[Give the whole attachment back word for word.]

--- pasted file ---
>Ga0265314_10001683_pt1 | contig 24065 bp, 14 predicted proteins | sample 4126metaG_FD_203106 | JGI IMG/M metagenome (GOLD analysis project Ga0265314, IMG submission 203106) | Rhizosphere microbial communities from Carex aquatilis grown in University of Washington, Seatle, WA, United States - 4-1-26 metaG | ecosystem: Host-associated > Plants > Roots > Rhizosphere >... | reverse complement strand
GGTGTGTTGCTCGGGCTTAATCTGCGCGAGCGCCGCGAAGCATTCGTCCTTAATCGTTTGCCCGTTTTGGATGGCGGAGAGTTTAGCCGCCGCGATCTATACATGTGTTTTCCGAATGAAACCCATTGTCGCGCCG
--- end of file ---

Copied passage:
>Ga0265314_10001683_pt1 | contig 24065 bp, 14 predicted proteins | sample 4126metaG_FD_203106 | JGI IMG/M metagenome (GOLD analysis project Ga0265314, IMG submission 203106) | Rhizosphere microbial communities from Carex aquatilis grown in University of Washington, Seatle, WA, United States - 4-1-26 metaG | ecosystem: Host-associated > Plants > Roots > Rhizosphere >... | reverse complement strand
GGTGTGTTGCTCGGGCTTAATCTGCGCGAGCGCCGCGAAGCATTCGTCCTTAATCGTTTGCCCGTTTTGGATGGCGGAGAGTTTAGCCGCCGCGATCTATACATGTGTTTTCCGAATGAAACCCATTGTCGCGCCG